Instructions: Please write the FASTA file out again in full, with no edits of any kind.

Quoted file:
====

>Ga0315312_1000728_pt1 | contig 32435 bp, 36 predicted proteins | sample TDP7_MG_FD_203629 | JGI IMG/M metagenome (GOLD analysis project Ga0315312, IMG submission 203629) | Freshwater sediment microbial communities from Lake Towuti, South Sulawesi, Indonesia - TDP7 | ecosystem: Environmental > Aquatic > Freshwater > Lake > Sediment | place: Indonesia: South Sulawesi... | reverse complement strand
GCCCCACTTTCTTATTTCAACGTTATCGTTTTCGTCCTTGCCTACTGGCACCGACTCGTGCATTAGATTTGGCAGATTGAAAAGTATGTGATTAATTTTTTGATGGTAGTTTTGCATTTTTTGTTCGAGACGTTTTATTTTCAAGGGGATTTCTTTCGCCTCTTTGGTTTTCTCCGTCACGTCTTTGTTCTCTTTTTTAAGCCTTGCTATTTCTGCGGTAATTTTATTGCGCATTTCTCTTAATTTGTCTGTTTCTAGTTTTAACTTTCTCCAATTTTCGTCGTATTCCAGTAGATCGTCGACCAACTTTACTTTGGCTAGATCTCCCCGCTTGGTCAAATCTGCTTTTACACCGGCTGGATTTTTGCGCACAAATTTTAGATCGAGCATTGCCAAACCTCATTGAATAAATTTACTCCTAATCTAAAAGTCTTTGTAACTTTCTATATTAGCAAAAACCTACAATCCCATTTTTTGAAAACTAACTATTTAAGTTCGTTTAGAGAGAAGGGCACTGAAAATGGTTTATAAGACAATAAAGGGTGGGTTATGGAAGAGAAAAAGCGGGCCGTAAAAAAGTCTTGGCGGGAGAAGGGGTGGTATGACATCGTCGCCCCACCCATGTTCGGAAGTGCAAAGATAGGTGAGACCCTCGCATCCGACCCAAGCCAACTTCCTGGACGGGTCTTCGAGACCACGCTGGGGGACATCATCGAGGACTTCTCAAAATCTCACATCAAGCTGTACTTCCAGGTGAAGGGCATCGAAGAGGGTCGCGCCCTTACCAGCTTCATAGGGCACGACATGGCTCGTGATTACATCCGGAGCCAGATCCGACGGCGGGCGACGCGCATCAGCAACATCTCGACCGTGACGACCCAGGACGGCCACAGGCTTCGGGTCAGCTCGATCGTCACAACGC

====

>Ga0315312_1000728_pt1 | contig 32435 bp, 36 predicted proteins | sample TDP7_MG_FD_203629 | JGI IMG/M metagenome (GOLD analysis project Ga0315312, IMG submission 203629) | Freshwater sediment microbial communities from Lake Towuti, South Sulawesi, Indonesia - TDP7 | ecosystem: Environmental > Aquatic > Freshwater > Lake > Sediment | place: Indonesia: South Sulawesi... | reverse complement strand
GCCCCACTTTCTTATTTCAACGTTATCGTTTTCGTCCTTGCCTACTGGCACCGACTCGTGCATTAGATTTGGCAGATTGAAAAGTATGTGATTAATTTTTTGATGGTAGTTTTGCATTTTTTGTTCGAGACGTTTTATTTTCAAGGGGATTTCTTTCGCCTCTTTGGTTTTCTCCGTCACGTCTTTGTTCTCTTTTTTAAGCCTTGCTATTTCTGCGGTAATTTTATTGCGCATTTCTCTTAATTTGTCTGTTTCTAGTTTTAACTTTCTCCAATTTTCGTCGTATTCCAGTAGATCGTCGACCAACTTTACTTTGGCTAGATCTCCCCGCTTGGTCAAATCTGCTTTTACACCGGCTGGATTTTTGCGCACAAATTTTAGATCGAGCATTGCCAAACCTCATTGAATAAATTTACTCCTAATCTAAAAGTCTTTGTAACTTTCTATATTAGCAAAAACCTACAATCCCATTTTTTGAAAACTAACTATTTAAGTTCGTTTAGAGAGAAGGGCACTGAAAATGGTTTATAAGACAATAAAGGGTGGGTTATGGAAGAGAAAAAGCGGGCCGTAAAAAAGTCTTGGCGGGAGAAGGGGTGGTATGACATCGTCGCCCCACCCATGTTCGGAAGTGCAAAGATAGGTGAGACCCTCGCATCCGACCCAAGCCAACTTCCTGGACGGGTCTTCGAGACCACGCTGGGGGACATCATCGAGGACTTCTCAAAATCTCACATCAAGCTGTACTTCCAGGTGAAGGGCATCGAAGAGGGTCGCGCCCTTACCAGCTTCATAGGGCACGACATGGCTCGTGATTACATCCGGAGCCAGATCCGACGGCGGGCGACGCGCATCAGCAACATCTCGACCGTGACGACCCAGGACGGCCACAGGCTTCGGGTCAGCTCGATCGTCACAACGC